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Our Own Investment Department by Col. Stoopnagle

Devoted entirely to sure-profit securities. Our motto: "not a loss to speak of in two years."

Dear Editor:

Can you explain why the Blank Company's common stock went from 100 to 21, when you assured me that purchase of it at 100 was advisable?

Mabel B. S.

Answer: Mabel, if the stock had moved up to 179 instead of down to 21, you would have been pleased, wouldn't you? So, why spend your time worrying about 79 points now? I think this stock should not go lower unless the supply exceeds the demand.


Dear Ed:

Can you explain for me the meaning of the term ex-dividend?

George Q.

Answer: Yes, we can.


Dear Editor:

I own one share of Fayque Gold Mines, Ltd., common, for which I paid a broker $10.00 commission. It is now selling for $11.00 per share. Shall I take my profit or hold it for, say, $12.00?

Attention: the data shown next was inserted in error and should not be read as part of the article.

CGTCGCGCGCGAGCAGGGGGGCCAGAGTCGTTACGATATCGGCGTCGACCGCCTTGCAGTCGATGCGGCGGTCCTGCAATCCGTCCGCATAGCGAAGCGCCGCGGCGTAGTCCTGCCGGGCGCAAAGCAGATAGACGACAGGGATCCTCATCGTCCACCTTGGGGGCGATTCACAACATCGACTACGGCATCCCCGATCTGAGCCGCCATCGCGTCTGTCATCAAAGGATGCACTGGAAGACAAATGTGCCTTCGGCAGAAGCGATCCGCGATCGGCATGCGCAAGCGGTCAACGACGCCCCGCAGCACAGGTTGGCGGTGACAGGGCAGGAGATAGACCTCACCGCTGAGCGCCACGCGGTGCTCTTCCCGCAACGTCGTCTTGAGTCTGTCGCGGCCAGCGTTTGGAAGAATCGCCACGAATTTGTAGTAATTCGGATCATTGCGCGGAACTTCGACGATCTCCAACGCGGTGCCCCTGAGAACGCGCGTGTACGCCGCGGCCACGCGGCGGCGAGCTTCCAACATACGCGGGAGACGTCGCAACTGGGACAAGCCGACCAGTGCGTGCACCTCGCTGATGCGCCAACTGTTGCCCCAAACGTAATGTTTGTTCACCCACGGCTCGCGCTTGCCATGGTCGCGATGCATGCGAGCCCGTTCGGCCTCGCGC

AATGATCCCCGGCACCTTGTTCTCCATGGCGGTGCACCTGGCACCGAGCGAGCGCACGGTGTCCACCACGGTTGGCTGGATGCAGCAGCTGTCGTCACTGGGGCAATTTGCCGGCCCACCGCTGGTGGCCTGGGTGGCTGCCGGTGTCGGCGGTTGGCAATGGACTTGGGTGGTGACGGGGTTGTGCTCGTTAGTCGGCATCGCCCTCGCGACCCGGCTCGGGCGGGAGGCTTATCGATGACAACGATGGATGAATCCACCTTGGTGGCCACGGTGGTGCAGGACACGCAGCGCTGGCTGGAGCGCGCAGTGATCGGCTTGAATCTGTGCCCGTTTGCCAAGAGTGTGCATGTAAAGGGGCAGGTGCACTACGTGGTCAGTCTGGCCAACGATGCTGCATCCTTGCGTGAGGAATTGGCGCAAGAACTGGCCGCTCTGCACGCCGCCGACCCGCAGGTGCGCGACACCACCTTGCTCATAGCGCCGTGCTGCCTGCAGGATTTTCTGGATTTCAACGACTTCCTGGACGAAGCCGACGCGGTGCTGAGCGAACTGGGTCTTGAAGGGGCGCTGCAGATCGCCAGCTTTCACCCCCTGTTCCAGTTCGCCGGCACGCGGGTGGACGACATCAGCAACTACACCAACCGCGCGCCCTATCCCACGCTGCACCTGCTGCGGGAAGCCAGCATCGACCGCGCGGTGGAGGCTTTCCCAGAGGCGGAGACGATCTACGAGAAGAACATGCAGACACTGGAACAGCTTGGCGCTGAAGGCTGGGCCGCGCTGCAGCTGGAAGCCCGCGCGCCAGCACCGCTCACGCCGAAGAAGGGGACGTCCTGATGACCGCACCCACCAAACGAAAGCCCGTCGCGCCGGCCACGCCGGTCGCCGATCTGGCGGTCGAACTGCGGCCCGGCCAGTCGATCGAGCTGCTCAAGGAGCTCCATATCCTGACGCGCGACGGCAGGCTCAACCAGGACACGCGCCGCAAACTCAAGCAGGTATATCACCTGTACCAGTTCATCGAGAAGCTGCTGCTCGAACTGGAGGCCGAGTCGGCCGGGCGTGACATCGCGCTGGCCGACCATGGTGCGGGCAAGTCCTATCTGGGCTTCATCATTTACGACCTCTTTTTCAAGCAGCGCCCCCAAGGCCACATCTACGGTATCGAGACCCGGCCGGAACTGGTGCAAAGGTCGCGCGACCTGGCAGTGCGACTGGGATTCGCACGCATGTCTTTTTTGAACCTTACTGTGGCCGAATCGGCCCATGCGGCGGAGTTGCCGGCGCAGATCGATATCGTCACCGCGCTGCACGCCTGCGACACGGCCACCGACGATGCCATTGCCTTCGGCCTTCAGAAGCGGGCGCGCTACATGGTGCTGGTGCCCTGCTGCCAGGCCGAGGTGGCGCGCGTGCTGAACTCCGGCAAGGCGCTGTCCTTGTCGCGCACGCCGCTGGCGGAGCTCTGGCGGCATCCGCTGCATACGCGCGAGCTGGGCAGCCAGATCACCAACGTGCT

Josephine L.

Answer: Sell your stock, put the original $10.00 away in a safe deposit vault and buy General Motors with the balance.


Editor:

You suggested that I buy your service a year ago. Do you still feel that I should do this?

Amy G.

Answer: Send envelope and $7.00 in stamps for confidential reply.


Dear Ed:

What is a put-and-call broker and oblige.

Francis F.

Answer: A put-and-call broker is a broker that puts you in a stock and then calls you up when it rises in price. I never heard of an oblige.


Editor dear:

I am an elderly lady living in the Old Ladies' Home. My husband left me $1000.00, of which I have managed to save $54.13. It is a question as to whether I should go into the market or not. What shall I do?

Mrs. B.

Answer: I would wait until just before the big break, Mrs. B. A self-addressed envelope will bring you a calendar under plain wrapper.


[From Town Tidings, February 1928]

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Page created November 15, 2006.  Copyright 1998-2006 by Richard D. Squires.